children’s books: deeds
Whether you write children’s books, or something else you might want to show your characters doing good deeds. For example, in my children’s books, Charlene the Star and Hattie’s Heroes, and Charlene the Star and Bentley Bulldog, the animal characters raise money for orphaned sheep and also hold a talent show to boost the spirits of their friends. I have always thought it’s important to help others and my books convey that.
Have you ever wondered about the children born on 9/11/2001? There is a terrible event connected to the day they arrived in this world. Hillary O’Neill is one of those children, who turns fourteen years-old today. During an interview she said when she was very small her parents were “afraid to put balloons outside to celebrate my birthday.” But now “Being born on that day made me realize you really need to enjoy the little things and make good out of what you have because there is so much awful that could happen at anytime.” Hillary says she feels connected to the 2,977 people who were killed on 9/11.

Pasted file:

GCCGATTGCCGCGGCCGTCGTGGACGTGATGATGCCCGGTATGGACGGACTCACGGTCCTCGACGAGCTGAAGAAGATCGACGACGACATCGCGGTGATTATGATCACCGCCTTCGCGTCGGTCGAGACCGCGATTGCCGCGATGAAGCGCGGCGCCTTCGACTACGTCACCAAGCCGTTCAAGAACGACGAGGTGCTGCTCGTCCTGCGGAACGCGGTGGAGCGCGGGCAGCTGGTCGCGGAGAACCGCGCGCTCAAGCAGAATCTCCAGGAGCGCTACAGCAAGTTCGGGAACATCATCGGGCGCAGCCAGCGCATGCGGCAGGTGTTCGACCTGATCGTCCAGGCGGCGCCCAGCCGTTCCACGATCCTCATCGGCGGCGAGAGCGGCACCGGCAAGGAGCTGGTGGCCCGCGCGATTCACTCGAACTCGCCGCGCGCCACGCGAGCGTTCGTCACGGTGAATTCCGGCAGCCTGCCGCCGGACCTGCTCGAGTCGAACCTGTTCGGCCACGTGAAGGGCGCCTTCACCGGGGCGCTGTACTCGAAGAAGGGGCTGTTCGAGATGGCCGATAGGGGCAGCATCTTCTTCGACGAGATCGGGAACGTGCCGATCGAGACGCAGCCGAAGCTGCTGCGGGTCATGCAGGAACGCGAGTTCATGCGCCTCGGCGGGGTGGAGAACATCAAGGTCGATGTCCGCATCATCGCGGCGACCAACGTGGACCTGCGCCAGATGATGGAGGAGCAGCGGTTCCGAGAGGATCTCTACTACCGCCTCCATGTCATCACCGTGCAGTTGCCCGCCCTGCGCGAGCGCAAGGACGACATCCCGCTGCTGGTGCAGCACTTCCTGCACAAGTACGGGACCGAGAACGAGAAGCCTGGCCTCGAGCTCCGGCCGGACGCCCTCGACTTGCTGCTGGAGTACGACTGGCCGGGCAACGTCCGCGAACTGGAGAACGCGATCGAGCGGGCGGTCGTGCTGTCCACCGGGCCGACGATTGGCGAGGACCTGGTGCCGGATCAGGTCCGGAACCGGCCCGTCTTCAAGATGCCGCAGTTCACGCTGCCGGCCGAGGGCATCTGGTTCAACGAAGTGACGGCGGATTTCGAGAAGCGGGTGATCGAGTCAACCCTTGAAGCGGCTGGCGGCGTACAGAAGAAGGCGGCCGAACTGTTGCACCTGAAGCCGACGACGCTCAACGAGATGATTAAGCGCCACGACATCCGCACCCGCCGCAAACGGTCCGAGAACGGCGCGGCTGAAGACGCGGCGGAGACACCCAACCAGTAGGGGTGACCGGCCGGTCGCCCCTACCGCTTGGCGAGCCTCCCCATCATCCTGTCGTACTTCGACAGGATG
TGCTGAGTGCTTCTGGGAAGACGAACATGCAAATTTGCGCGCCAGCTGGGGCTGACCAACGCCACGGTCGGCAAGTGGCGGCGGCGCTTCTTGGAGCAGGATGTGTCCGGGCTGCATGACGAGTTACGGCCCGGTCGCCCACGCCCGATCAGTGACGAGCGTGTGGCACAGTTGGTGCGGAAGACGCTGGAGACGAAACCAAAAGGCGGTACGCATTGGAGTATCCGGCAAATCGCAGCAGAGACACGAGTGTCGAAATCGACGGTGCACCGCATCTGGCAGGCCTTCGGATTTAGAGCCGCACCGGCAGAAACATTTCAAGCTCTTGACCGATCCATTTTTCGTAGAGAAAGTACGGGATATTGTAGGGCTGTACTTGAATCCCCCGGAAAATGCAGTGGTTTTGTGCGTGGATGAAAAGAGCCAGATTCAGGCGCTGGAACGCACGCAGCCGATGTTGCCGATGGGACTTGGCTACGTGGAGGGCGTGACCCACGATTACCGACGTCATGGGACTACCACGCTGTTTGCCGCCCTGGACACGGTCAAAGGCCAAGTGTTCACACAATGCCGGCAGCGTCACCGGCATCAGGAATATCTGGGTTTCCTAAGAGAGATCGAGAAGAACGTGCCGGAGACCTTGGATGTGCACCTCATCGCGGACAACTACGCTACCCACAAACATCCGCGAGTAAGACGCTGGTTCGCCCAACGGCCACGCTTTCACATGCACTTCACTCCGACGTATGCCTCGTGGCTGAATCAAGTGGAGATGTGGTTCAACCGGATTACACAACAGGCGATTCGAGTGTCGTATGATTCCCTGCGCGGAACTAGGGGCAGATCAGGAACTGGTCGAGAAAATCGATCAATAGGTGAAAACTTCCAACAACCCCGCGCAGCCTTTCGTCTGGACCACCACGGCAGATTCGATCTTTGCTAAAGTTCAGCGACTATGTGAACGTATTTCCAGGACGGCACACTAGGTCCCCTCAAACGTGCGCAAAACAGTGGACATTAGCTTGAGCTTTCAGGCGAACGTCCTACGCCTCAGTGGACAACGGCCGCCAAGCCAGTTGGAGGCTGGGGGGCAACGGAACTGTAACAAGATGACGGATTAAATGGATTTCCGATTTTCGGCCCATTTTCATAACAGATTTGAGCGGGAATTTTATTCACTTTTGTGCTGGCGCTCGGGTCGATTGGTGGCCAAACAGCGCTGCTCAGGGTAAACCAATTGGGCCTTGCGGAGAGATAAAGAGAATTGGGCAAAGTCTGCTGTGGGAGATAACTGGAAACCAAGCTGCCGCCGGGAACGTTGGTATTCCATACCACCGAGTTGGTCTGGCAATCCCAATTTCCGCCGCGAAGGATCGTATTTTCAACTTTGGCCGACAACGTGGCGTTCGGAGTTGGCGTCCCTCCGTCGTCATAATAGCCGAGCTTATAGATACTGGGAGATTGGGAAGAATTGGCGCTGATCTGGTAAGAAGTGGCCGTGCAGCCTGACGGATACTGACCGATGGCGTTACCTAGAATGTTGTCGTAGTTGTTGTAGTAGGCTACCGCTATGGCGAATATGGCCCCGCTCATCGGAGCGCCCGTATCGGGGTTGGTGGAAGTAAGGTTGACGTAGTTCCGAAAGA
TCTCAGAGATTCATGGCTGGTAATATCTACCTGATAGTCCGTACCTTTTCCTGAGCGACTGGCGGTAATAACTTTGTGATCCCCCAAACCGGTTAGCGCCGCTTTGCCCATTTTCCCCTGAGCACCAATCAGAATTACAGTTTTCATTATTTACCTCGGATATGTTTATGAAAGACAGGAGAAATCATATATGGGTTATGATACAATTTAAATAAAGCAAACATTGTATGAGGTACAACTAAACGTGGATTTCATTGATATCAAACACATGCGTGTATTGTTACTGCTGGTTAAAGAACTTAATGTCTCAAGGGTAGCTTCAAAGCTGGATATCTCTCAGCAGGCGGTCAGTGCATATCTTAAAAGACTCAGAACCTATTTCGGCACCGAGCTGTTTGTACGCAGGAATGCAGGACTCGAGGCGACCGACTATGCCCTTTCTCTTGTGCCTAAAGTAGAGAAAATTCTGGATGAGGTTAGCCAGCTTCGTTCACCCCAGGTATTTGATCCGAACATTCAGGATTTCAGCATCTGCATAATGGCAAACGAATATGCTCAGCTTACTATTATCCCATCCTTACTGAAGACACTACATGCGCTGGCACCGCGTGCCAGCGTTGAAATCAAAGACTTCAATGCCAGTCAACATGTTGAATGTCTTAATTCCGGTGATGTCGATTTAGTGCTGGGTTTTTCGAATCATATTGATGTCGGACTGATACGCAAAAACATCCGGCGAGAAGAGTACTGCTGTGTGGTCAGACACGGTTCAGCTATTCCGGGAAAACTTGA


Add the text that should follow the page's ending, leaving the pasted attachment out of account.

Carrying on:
“I feel like I have the spirit of all the souls who were lost that day,” she says, “and me and the other kids born that day carry on their spirit and soul as a reminder.”
To honor those souls, Hillary will sell lemonade and donate the money raised to Al’s Angels, which helps children struck by severe illnesses or natural disasters. Hillary’s three year-old neighbor and Hillary’s little sister are also involved in selling the lemonade for Al’s Angels. Don’t you think they’re doing a wonderful thing to bring hope and happiness to others?
Whatever choices you make in your life, I hope you can do some good deeds to bring joy to others less fortunate. Hillary and her friends are doing a great job spreading joy and making a difference in the lives of others. If you write children’s books you could decide to make them entertaining, funny, educational, or silly. But those children’s books could change the lives of others in so many ways.
For a photo of Hillary, please click this link:
copyright 2015 Deanie Humphrys-Dunne